As I settled to scroll through my Instagram, a nightly ritual that has somehow become a part of my sleep hygiene, I noticed the familiar bloggers and influencers who usually occupy my feed.
I was happily looking at stories of all these bloggers where the tiniest events were documented in the greatest detail. Kudos to human creativity that some of us make going to the store an adventure that merits some form of social media moment and has its own spot on the internet.
I then started scrolling through the posts. Most of the people I follow are moms. Most of these moms are young. Most of them have more than one child.
But what is this? Almost all my favorite bloggers who had been posting about parenting bliss and unconditional love and a lifelong commitment to the sainthood of motherhood have posted about how hard it has been. That they’re tired, alone and haven’t taken a bath in days. I saw one blogger complain about it, then the other one and now it’s the fifth similar story that I’m reading. They were all so happy last week. What happened?
Mom bloggers are abundant on the internet. This is probably a genre of blogging that has unlimited relevance and is richer in terms of the content it generates because if you are a parent then material keeps presenting itself. Just a cute incident with an appropriately selected picture from our photo gallery is usually enough to create a never-ending litany of compliments and commiseration. Originality isn’t really something that mom bloggers always focus on.
But let’s stop and think about how a mother expects to impact her audience, who sometimes may be in numbers of thousands.
Motherhood is hard. There are no two opinions about it. It’s not all fairytales and unicorns. It tests the best of us. I’m a mother. I know. I have very little hair left.
The first time a mom blogger talked about burnout and exhaustion I felt relieved and even, a little sad. That motherhood was trying for two people was a sad concept. It was sad because I always thought that I was doing something wrong and someone was going to come along and save me. A more savvy mommy would save me. So that bubble didn’t last for long.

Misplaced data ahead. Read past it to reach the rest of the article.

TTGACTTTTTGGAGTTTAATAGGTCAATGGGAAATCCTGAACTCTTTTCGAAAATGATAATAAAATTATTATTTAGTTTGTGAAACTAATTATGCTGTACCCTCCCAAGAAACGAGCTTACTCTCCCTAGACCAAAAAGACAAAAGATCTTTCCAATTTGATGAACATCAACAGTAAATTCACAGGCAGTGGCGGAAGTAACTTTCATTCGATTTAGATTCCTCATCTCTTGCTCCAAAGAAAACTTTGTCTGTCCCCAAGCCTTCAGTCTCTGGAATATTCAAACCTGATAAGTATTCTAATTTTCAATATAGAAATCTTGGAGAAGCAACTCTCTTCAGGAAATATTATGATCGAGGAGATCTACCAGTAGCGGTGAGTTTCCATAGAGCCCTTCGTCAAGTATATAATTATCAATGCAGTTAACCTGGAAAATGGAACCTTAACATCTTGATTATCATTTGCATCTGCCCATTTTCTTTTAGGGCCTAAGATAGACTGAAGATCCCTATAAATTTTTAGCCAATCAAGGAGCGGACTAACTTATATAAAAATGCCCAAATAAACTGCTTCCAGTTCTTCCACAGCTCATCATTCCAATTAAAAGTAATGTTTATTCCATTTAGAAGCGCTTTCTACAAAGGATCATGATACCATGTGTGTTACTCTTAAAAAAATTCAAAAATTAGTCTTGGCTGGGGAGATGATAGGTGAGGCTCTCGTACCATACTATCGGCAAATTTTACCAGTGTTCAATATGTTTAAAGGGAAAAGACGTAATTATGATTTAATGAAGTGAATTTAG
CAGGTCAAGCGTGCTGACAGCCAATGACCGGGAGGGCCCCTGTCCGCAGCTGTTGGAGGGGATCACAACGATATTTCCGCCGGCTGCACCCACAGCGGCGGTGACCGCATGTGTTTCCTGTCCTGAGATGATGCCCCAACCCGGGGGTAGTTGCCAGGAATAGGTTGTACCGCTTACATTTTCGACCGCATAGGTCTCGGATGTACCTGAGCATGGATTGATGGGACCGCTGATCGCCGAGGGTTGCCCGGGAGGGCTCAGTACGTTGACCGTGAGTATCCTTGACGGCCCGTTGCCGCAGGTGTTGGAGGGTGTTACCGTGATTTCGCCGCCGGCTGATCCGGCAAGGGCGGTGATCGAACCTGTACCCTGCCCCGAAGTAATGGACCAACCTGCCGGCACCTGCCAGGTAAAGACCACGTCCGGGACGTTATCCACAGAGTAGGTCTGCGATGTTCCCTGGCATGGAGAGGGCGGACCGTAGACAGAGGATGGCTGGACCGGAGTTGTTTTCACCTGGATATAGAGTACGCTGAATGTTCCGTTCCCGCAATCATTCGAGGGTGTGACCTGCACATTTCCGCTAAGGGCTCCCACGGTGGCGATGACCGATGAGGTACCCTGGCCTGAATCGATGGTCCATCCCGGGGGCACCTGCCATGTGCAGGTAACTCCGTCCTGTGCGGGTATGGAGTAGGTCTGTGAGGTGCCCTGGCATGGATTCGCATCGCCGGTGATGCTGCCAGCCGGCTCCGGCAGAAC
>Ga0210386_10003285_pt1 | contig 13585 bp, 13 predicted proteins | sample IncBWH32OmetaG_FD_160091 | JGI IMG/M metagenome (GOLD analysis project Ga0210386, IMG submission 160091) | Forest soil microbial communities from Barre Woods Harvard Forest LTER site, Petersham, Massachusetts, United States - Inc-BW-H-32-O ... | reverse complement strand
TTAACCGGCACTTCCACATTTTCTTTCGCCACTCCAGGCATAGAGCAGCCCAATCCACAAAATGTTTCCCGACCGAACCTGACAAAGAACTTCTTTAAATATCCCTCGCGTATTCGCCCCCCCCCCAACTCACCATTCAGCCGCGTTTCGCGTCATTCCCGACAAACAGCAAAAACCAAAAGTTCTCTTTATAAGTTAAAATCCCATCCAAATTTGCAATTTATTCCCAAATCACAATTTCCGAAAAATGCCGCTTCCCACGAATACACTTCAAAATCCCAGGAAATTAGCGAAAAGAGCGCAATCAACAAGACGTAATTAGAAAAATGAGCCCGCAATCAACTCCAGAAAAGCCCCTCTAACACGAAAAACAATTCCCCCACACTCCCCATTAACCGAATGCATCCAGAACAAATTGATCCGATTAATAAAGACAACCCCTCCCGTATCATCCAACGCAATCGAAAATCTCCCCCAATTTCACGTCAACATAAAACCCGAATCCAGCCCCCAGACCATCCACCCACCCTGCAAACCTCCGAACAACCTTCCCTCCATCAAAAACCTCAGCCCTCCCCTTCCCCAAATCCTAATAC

But then I saw the entire internet, Facebook, Instagram and Twitter swarming with unhappy moms. Unhappy moms with every hair in place. Unhappy moms with well-curated blogs about unhappy motherhoods. Unhappy moms who had loads of vacations and trips to share with the rest of the world.
You know there was a time I used to give people the benefit of the doubt. Slowly I started feeling cheated because of my innocence and gullibility. I started becoming more critical of how I invest my time into these so-called struggling moms. I started to pick out the pretend mom bloggers.
And it’s not hard. You’ll see that not all moms do this. But there is a subsection that rides on others’ coattails. And quite successfully at that. A woman will share her story of postpartum depression. She will get a thousand likes. If she uses the right hashtags she will even gain a few followers. We will feel bad for her. We will likely not see a recent photograph attached to the post. She probably hasn’t had time to take one.
But then her fellow mom bloggers will see this. Unimpressive bloggers they may be but the algorithm game and the copy game and jumping on the bandwagon game are some of their skills. They hone them all day long. This is how they get ahead. They have better pictures to go with their posts. Soon they are ahead.
Authenticity is rare in the world of social media and blogging and influencing. It’s very easy to influence people using a pretty face with a nicely written blurb. It’s painless to travel to Greece and post cool pictures of your vacation while complaining about burnout, exhaustion and fatigue. I unfollow these folks.
Some mom bloggers are proud of keeping it light and breezy. They are not ashamed of enjoying a motherhood that probably doesn’t come to everyone. They’re effortless in how they keep themselves fit and healthy while raising healthy and smart, grounded kids. These women are my real influencers.
But my realest influencer is the woman who talks about it first of all. Who doesn’t complain about motherhood everyday because everyone else is talking about it and she has to weigh in too. She is the woman who deliberately doesn’t follow the herd. She stands out. When people talk about where to get maternity clothes from, she tells us how to organize ourselves during pregnancy. When others are talking about where to take our kids for their Sunday trip, this woman talks about a S.T.E.M project that she has devised with minimal resources. When others talk about visiting a restaurant on weekends, she talks about how to keep it hot and happening with your spouse when you share your room and sometimes even your bed with your kids.
So that’s the mom blogger that I find authentic, inspirational and worthy of a follow, like and save.